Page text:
On Dwarf Shakespeare and Random Encounters

Posted by jdg | Wednesday, December 08, 2010

So I'm watching that Will Ferrell movie where he's an elf and Peter Dinklage (forever known to me as the dwarf from The Station Agent) comes on playing a bad-ass children's book author who tells Will Ferrell how much "action" he gets. And then he beats up Will Ferrell and I think, Bravo, dwarf from The Station Agent. Later I flip the channel and one of those Lord of the Rings movies is on about that Scottish wizard school that four muggle children stumble into through a wardrobe and meet the polar bear who talks just like Gandalf and it's no wonder I'm confused when I see the dwarf from the The Station Agent made up like Gimli's half-brother with a wee sword and I think, Oh no, dwarf from The Station Agent! I thought your dignity knew no price.

I'm drifting off to sleep, you see. I'm nursing a miserable cold and I've consumed more NyQuil than a Mormon teenager on a Friday night and I'm imagining Peter Dinklage in a big off-broadway production of Hamlet. Or maybe MacBeth. No, Hamlet. He'd be great, I think. But then I'm wondering if people would only buy tickets because they'd want to see a little Hamlet. No, I tell myself, They wouldn't market it that way. But then shouldn't everyone in the cast be small? A pint-sized Polonius. A tiny Ophelia. It could be redemption, I think, for all the Leprechaun 2s and the Vern Troyer sex tape and half of the programming on TLC. I'm trying to come up with something to write about for this blog about my crazy short trip to New York and I'm falling asleep picturing a crowded theater, everyone admiring Peter Dinklage soliloquizing to a normal-sized skull. . .

* * * * *

I was in a New York book store over the summer and saw the normal-sized guy who wrote and directed The Station Agent. I didn't recognize him, but Zan had just seen 2012, so she knew he was a celebrity but it wasn't until later that we had any idea who he actually was. I'm not accustomed to seeing some guy in a store or on the street and thinking I might know him from The Wire or one of those Focker movies. They say it's the anonymity of New York that makes celebrities so comfortable there, the daily barrage of faces that means nobody gives a fuck who you are, snowflake. But if that is true, I wonder, what's so great about being special in the first place? And why is it we admire actors, anyway, when all they're really good at is being someone else?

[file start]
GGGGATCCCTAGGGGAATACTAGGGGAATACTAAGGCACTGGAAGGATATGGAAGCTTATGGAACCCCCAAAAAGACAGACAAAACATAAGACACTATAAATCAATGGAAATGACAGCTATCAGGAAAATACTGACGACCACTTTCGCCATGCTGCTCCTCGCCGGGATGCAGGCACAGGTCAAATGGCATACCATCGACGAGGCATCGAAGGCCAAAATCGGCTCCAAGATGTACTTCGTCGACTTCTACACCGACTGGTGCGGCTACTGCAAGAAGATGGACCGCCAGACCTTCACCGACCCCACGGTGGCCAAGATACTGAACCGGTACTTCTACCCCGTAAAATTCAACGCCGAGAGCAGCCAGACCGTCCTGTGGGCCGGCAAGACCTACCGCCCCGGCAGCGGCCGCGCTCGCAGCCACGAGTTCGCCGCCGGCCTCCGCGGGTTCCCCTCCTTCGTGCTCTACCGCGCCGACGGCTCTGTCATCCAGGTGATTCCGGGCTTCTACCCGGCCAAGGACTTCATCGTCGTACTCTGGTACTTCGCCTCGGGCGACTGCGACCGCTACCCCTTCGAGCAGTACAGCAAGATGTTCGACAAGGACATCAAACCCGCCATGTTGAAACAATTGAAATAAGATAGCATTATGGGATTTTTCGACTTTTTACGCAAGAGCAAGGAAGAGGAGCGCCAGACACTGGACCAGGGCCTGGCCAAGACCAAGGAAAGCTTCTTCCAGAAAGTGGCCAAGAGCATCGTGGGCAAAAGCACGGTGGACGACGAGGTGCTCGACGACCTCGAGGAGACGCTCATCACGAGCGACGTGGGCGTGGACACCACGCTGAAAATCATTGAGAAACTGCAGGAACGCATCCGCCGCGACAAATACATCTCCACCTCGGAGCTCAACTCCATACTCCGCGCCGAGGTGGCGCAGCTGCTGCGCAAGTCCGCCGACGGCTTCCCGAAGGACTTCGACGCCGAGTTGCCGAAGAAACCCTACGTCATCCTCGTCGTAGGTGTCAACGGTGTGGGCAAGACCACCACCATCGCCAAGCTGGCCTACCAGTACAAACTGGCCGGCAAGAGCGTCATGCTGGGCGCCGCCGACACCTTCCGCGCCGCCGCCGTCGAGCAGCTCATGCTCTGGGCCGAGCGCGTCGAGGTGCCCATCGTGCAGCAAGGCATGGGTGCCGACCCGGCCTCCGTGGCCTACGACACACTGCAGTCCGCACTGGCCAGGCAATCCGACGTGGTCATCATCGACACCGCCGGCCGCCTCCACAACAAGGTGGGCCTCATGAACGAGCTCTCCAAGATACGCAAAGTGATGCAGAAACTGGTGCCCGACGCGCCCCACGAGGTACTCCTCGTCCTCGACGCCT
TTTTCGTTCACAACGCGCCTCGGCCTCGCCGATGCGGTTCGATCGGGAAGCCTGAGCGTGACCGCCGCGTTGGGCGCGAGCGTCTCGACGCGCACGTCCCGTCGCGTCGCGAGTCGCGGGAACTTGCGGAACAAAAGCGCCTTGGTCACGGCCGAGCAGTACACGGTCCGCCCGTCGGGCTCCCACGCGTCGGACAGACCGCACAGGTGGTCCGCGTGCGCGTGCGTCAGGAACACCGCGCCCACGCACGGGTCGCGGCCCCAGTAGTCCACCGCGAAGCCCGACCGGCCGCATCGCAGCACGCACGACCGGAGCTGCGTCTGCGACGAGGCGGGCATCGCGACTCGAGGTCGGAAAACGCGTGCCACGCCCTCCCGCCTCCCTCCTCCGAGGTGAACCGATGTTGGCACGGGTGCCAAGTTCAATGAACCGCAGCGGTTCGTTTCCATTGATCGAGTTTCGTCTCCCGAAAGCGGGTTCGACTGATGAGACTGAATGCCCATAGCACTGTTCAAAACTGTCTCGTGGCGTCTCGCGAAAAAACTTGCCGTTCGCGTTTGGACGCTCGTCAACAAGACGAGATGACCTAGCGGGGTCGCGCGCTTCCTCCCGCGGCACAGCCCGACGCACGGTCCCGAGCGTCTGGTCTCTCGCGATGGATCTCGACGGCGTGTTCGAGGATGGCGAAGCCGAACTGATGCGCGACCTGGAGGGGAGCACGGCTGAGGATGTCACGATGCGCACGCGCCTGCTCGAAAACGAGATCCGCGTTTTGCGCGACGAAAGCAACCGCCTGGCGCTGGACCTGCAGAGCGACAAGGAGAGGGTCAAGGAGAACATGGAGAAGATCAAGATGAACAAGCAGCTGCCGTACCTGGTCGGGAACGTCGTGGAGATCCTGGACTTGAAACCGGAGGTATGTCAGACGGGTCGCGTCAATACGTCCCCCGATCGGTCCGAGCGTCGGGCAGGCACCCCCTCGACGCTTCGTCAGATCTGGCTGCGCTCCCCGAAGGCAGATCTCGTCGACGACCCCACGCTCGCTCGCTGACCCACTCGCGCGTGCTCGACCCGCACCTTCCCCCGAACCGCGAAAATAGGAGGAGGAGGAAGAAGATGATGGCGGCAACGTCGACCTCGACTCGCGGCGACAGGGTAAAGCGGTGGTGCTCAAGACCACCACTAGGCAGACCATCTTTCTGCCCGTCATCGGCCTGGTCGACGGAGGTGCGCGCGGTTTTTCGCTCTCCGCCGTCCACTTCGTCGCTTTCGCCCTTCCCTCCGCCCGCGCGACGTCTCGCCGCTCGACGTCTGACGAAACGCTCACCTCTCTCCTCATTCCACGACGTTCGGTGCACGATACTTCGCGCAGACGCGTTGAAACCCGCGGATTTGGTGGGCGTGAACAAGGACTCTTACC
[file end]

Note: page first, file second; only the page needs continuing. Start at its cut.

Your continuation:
I found myself at that bookstore again last Thursday, buying a book that just won the National Book Award written by my former teacher. I did not see Peter Dinklage there. The next morning I found myself in a Brooklyn studio with two hip New York-types to do my hair, two hip New York-types to dress me, two hip New York-types to put on makeup and what looked like a half dozen hip New York-types there to take my picture for a magazine article I'd already written (to think I'd offered to set up a tripod and do all this in Detroit). They put me under lights in front of all of these hip New York-types and then told me to "act natural." When they were done with me they brought in a live zebra. Now I don't know what any of this has to do with dwarfs. This is how blog posts work sometimes, a stream of barely-consciousness. I could probably try to tie all this back to dwarf Shakespeare, but that would strain your faith in me and today I'd prefer to leave you with a mess. It is the ability to be messy that I love about this work. I do not have an editor. No one to tell me not to write about midgets, not to half-brag about being photographed in New York for some magazine in some half-assed post that doesn't make any sense. I do not have a team of stylists. Or good lighting. This is raw me.

And this is true: I walked away from that Greenpoint studio, feeling blessedly invisible across Hasidic Williamsburg, across half the borough through Prospect Park. I walked for seven hours that day, e-mailing various friends to see if they were around, not committed enough to break into their routines with a phone call. Later, still with time to kill I stood on one of the staircases overlooking Grand Central Station at rush hour, calmed by all that scurrying anonymity. Outside it was just starting to snow in New York, and I made my way down Madison, arbitrarily picking a street to take over to Penn Station to catch a train to Newark. There on 34th street I passed a short man with long brown hair in a Yale cap and I instantly recognized him in that half a second you get with any face on the street in New York. He was a friend from high school I hadn't spoken to in over twelve years.

We could have closed a bar with memories, but he was in a hurry and I did not call out his name.